There's a lot of content hand-written, yes. But we're also using variables in interesting ways. You mentioned relationship values and unlocking possible scenarios. That's the kind of thing we've added in to help manage the many, many branches. For example, we might watch for a variable that tells us whether we've gotten to a specific point in a side-conversation about someone's past. Then, later on, we would have a branch that is locked out unless [the player] had come upon that prior bit of information in the previous conversation, thus unlocking or opening up a new branch that wouldn't have been seen by another player.

Have you folks done any research into the psychology of survival situations for the game?

Any research in that regard was done by consuming metric butt-loads of survival movies, books, and games. Additionally, I'm a psychology buff myself, so that helps. When it comes to the psychology of the various survivors, though, consistent writing is certainly important. We have fleshed out our characters to the point that they have very unique personalities and we as developers can ask ourselves, "How would this character react in this situation?" Then we can simply write with that in mind, so that a survivor's dialog and actions fit with our own character definitions.


The gameplay demo video you guys put out in November (above) shows a pretty tense confrontation between a couple of the characters. How dark can things get?

As with most survival situations, things can certainly get dark. We try to mitigate that by having silly / over-the-top characters, but we certainly touch on dark topics. We haven't written all of the dialog yet, but this game is probably not suited for small children.

Conversely, how light can things get? Is there much in the way of humor in this dire situation?

There's definitely humor, and that's one of the key points of the "Owlchemy style". Humor doesn't necessarily have to be distasteful, and humor in tense moments is very commonly used as a coping device. Using that to our advantage, we're able to have serious themes, with both light and dark moods from time to time.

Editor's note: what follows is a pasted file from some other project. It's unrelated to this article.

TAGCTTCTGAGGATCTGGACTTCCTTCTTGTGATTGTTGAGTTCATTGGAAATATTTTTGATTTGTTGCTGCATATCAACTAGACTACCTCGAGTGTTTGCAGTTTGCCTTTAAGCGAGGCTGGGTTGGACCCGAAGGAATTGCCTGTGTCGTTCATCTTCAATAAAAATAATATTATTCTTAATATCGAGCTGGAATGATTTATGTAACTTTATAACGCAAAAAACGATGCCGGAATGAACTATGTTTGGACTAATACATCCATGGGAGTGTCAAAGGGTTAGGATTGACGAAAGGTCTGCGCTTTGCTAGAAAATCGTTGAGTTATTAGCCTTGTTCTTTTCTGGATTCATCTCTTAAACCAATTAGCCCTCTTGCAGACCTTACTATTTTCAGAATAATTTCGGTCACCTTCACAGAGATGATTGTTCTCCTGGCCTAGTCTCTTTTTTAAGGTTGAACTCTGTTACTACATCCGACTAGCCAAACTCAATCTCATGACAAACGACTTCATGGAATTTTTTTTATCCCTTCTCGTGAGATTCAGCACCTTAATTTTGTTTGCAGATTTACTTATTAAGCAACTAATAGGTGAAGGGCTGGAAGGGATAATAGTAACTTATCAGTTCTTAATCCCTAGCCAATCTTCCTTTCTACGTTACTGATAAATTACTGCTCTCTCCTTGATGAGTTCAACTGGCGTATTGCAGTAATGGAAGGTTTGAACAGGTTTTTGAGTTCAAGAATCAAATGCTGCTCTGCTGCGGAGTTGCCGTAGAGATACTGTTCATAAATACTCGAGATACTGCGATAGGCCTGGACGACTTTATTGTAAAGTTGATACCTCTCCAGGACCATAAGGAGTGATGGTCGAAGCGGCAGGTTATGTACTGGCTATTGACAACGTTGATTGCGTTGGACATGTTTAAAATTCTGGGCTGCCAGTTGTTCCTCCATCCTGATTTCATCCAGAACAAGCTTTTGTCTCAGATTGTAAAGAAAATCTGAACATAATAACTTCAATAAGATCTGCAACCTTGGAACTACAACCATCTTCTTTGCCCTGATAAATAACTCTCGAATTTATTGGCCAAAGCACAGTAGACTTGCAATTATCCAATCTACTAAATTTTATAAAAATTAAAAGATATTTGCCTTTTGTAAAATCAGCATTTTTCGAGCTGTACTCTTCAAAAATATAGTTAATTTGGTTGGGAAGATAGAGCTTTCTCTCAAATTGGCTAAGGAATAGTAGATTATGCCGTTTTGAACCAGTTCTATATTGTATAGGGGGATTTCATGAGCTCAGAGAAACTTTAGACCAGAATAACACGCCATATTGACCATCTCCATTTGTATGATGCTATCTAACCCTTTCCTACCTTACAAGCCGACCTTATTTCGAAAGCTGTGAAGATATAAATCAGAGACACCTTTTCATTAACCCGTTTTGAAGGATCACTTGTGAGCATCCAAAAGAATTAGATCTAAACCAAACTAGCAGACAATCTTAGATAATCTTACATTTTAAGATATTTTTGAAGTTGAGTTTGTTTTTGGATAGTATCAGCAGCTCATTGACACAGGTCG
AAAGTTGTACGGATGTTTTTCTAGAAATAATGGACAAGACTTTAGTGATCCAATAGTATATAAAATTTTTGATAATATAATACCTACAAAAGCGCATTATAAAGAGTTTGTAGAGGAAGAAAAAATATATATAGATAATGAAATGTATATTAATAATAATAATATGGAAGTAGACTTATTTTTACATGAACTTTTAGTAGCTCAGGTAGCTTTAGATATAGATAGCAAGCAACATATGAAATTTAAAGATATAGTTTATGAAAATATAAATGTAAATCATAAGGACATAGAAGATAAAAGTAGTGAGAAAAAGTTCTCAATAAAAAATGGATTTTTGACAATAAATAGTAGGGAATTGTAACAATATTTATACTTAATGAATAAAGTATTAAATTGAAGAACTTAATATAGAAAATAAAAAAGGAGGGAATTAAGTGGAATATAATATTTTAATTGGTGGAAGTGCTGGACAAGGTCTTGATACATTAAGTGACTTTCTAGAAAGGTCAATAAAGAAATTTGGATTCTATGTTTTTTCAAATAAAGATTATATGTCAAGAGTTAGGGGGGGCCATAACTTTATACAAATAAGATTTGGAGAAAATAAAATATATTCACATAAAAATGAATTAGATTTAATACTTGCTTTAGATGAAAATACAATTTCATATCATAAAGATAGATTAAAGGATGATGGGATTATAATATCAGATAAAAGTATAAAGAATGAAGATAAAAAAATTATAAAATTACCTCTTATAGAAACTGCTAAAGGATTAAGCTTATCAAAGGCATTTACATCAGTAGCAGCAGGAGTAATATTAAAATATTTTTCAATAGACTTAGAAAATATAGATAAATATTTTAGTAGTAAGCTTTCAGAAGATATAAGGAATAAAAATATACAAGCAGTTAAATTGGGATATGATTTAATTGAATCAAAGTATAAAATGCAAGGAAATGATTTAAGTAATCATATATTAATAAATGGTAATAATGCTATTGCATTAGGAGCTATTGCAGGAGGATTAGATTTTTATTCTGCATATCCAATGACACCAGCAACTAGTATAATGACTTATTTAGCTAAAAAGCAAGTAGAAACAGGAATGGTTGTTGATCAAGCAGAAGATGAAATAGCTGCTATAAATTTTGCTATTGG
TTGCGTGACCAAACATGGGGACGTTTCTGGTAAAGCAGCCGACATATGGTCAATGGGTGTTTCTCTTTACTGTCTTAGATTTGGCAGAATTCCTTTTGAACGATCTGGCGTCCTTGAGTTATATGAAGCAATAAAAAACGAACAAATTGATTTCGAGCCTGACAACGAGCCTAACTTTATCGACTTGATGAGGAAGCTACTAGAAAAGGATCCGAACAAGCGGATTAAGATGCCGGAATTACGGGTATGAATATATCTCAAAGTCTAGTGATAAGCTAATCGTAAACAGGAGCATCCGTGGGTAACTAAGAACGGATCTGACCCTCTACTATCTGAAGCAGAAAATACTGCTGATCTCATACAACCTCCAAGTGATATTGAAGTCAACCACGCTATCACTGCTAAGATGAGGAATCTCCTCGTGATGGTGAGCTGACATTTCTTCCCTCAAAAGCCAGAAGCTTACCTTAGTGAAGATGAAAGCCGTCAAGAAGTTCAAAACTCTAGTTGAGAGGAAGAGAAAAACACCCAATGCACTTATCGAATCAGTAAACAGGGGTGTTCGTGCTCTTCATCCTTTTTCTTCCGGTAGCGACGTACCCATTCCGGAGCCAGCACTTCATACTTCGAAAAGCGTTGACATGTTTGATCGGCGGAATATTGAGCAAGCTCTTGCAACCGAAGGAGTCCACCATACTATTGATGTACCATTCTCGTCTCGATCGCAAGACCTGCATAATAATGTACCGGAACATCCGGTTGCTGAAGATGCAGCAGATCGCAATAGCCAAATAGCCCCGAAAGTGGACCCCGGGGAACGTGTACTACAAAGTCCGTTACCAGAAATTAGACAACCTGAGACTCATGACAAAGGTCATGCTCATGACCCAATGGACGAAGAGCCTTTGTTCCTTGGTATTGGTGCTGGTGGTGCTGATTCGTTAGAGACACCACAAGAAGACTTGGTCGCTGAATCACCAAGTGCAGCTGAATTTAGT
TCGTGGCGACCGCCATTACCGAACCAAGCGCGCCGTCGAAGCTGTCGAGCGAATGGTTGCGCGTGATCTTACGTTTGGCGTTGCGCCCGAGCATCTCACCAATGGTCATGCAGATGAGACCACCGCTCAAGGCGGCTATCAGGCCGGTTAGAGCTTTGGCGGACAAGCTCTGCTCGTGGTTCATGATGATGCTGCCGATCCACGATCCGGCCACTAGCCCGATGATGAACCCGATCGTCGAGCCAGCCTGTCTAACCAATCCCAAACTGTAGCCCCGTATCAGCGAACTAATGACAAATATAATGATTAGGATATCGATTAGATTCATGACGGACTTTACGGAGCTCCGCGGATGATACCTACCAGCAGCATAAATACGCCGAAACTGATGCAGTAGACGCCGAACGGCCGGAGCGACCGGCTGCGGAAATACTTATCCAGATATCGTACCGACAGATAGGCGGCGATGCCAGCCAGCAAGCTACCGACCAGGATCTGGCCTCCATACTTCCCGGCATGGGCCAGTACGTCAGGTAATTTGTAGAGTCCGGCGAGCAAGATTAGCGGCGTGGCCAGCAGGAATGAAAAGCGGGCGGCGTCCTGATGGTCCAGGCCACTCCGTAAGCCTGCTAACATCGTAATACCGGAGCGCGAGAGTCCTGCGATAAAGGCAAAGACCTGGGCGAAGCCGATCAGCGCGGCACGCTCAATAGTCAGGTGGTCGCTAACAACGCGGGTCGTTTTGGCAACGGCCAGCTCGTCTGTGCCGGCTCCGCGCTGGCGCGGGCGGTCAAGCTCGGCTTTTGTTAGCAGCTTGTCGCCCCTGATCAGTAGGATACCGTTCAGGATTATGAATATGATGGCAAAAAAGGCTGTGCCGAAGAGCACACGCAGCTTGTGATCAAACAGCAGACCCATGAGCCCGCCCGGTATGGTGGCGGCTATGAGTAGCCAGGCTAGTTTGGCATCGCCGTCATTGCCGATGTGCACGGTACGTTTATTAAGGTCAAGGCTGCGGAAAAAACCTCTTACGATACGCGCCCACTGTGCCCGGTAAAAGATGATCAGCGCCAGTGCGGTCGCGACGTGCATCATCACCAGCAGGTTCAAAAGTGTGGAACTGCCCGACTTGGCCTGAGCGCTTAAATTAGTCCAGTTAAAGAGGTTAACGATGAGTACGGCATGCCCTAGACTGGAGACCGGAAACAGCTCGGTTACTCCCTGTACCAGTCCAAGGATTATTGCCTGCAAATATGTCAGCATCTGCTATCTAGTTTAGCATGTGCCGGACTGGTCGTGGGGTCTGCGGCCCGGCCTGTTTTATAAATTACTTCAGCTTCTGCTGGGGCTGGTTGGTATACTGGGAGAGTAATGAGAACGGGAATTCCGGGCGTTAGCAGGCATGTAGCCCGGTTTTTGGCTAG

Speaking of humor, how hard was it to arrange for the Indie Plane Crash scenario?

We approached our friends Ichiro, Rami, and Phil, asking if they would be interested in a silly situation where they were stuck on an island in Dyscourse. They were mega-excited and the idea ballooned from there, way beyond our wildest expectations [until] we ultimately decided to say "F-it, lets just message Tim Schafer and see what he says," having never met him for more than a minute at a game developer conference. He not only said yes, but offered that he would love to be on the island, and although he had Boy Scout training, he would likely be the first one to gnaw on his own leg in a survival situation. Our artist cranked out the caricatures of three of the devs in record time and we ran with it!

How much input will the featured developers have on the writing for their in-game representations?

We offered each Indie Plane Crash member the ability to have approval for their dialog. The whole point is to poke fun and create insane/silly moments among the group, so as long as we're not insulting, I don't think we'll have any issue with lack of approval. The only thing we've seen so far is that Edmund McMillen wanted a different colored shirt!

I'd also like to add a non-question comment: When I was looking through the FAQ on your Kickstarter while putting these questions together, the, "Also, Space Marines," addendum to "Why $40,000?" got a real, honest-to-goodness snort out of me. It was subtle enough that I almost missed it, and it caught me by surprise when my brain caught up.

Little things like that are our bread and butter. How will people believe in our ability to write an engaging, humorous, and thoughtful game if we can't deliver the snark in truckloads?